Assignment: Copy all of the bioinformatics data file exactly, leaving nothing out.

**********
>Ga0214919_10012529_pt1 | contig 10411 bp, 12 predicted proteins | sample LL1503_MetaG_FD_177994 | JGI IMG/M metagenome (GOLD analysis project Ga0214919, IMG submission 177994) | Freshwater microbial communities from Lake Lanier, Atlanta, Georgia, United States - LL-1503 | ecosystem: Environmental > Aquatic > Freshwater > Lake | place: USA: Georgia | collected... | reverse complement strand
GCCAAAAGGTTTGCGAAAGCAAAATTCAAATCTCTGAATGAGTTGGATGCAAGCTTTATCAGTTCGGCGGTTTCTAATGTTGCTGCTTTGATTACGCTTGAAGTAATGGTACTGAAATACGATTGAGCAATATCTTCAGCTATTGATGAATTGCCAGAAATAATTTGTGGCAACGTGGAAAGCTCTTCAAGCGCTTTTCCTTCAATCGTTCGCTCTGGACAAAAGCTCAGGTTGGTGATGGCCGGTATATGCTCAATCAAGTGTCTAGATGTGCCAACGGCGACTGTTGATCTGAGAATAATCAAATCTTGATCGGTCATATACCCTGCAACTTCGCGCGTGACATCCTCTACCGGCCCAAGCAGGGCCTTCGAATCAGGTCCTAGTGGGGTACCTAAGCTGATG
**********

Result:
>Ga0214919_10012529_pt1 | contig 10411 bp, 12 predicted proteins | sample LL1503_MetaG_FD_177994 | JGI IMG/M metagenome (GOLD analysis project Ga0214919, IMG submission 177994) | Freshwater microbial communities from Lake Lanier, Atlanta, Georgia, United States - LL-1503 | ecosystem: Environmental > Aquatic > Freshwater > Lake | place: USA: Georgia | collected... | reverse complement strand
GCCAAAAGGTTTGCGAAAGCAAAATTCAAATCTCTGAATGAGTTGGATGCAAGCTTTATCAGTTCGGCGGTTTCTAATGTTGCTGCTTTGATTACGCTTGAAGTAATGGTACTGAAATACGATTGAGCAATATCTTCAGCTATTGATGAATTGCCAGAAATAATTTGTGGCAACGTGGAAAGCTCTTCAAGCGCTTTTCCTTCAATCGTTCGCTCTGGACAAAAGCTCAGGTTGGTGATGGCCGGTATATGCTCAATCAAGTGTCTAGATGTGCCAACGGCGACTGTTGATCTGAGAATAATCAAATCTTGATCGGTCATATACCCTGCAACTTCGCGCGTGACATCCTCTACCGGCCCAAGCAGGGCCTTCGAATCAGGTCCTAGTGGGGTACCTAAGCTGATG